The body is a complicated thing. Even the most knowledgeable scientists are still frequently baffled by its curious and complex workings. Hence, we still have no cures for autoimmune disease, cancer, dementia etc etc
And despite the billions being pumped into potential longevity medications, there is still nothing as effective as movement for our brains and bodies. For every costly failed longevity drug, another life-enhancing endogenous (in-body) biochemical is discovered.
As the evenings draw in and the temperature drops, the human inclination is to move less. But this would be a big mistake, purely for biochemical reasons. If you’ve been watching the Blue Zones series, you’ll have noticed that very few Blue Zoners watch TV all day (as my grandmother did in her nursing home). Their pace may have slowed but all of them are active. With this movement, comes a level of contentment (which I’ll explain in a minute) that also contributes to their good health. This is the body, brain and mind working like the beautifully oiled machine it was designed to be.
So let me tell you about a couple of the latest astonishing discoveries – if only to urge you up and out. And please do forward this to anyone who might find it useful. We all have periods when we need a little motivation!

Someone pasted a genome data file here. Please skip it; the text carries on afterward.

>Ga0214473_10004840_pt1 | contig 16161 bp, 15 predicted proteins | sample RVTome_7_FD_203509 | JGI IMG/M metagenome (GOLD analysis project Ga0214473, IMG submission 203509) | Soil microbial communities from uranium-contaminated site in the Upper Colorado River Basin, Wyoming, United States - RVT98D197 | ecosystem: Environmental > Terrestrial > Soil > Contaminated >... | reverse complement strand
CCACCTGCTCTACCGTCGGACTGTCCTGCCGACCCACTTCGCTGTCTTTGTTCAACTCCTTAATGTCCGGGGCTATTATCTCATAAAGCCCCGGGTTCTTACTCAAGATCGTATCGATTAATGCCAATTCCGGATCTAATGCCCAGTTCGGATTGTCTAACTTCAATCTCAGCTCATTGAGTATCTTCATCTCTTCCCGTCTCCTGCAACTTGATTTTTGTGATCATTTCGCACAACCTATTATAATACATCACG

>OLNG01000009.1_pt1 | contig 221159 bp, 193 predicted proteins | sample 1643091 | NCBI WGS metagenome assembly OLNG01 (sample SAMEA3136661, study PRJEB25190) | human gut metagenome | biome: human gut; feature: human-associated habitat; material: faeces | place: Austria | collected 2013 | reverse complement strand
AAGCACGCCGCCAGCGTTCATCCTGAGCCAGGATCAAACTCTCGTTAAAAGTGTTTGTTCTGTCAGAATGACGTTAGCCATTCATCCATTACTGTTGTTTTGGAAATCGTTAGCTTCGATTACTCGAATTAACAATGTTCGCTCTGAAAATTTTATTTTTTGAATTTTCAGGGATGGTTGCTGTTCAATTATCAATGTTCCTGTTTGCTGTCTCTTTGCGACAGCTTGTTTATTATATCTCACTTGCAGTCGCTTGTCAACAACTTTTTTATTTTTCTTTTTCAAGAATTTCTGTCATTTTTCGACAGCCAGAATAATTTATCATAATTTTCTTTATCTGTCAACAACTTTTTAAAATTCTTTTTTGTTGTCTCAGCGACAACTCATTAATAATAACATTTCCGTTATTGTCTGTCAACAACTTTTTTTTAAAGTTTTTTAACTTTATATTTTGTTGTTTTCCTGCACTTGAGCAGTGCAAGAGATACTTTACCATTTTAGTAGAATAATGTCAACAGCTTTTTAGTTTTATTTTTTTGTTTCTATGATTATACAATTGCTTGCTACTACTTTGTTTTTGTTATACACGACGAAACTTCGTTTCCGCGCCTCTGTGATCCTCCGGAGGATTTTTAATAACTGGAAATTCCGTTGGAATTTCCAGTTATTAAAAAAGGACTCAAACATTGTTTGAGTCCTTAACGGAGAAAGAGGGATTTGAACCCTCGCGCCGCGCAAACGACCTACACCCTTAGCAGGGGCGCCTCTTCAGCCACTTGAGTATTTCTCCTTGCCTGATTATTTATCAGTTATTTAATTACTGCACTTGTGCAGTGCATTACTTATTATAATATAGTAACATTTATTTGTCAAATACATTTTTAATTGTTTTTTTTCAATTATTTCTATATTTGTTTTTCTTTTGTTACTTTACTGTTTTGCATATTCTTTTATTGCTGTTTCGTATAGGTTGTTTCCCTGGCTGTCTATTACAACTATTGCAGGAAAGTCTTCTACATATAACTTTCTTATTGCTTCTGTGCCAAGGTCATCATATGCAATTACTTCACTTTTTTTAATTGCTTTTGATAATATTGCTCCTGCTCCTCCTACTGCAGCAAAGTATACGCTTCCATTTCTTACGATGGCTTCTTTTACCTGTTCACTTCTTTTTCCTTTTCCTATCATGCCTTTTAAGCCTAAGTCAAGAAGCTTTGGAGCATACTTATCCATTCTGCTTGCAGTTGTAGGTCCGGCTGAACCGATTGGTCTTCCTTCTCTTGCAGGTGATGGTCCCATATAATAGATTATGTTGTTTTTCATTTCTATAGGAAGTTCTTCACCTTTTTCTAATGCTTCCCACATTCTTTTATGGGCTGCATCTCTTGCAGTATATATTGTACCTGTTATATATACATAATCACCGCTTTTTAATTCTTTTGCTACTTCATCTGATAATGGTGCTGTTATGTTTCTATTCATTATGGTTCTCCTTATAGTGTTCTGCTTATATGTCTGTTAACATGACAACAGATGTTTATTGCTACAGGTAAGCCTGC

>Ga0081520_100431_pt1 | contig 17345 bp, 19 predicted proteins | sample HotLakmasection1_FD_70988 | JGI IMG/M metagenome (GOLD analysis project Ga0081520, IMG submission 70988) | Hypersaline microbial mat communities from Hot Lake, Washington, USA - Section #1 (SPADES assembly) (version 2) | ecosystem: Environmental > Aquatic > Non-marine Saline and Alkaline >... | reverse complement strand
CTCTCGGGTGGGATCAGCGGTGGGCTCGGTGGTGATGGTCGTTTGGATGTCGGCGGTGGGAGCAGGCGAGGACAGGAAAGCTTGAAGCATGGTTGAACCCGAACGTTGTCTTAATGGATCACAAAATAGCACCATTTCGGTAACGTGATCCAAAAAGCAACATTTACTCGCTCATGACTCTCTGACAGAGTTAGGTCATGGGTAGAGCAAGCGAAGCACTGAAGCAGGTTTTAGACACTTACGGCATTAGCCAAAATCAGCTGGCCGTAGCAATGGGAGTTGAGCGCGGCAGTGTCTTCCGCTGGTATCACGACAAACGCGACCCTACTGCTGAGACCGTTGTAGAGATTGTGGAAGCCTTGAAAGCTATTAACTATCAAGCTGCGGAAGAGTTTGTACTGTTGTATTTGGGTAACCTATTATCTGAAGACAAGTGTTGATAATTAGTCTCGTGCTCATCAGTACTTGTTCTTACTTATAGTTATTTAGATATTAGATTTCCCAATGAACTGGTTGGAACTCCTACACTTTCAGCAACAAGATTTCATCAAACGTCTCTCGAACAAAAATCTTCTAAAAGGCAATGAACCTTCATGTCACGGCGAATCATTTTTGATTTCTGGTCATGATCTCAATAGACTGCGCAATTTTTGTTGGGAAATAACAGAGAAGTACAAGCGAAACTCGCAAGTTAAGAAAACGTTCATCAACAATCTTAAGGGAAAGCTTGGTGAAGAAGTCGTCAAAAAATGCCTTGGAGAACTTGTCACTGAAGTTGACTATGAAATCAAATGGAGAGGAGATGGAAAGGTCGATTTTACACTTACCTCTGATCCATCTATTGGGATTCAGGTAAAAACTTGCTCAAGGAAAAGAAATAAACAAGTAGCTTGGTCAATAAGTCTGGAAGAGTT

First up – the kynurenine pathway. A pathway is really just a term for a chain of molecular interactions that takes place in the body and results in changes to a cell, a gene, or to the formation of new molecules. This one is particularly complicated and is still being untangled by researchers, but for those wanting to fully grasp the biology, there’s an excellent overview here.
What you need to know about kynurenine is this: high levels of it don’t bode well for ageing well. Several studies have found that older people, those who’ve had hip fractures, the frail, as well as the depressed have higher circulating levels of kynurenine. Indeed the more kynurenine in your blood, the greater your chances of dying sooner rather than later. High levels of kynurenine also seem to be associated with low levels of melatonin and serotonin – meaning both poorer sleep and a greater risk of depression.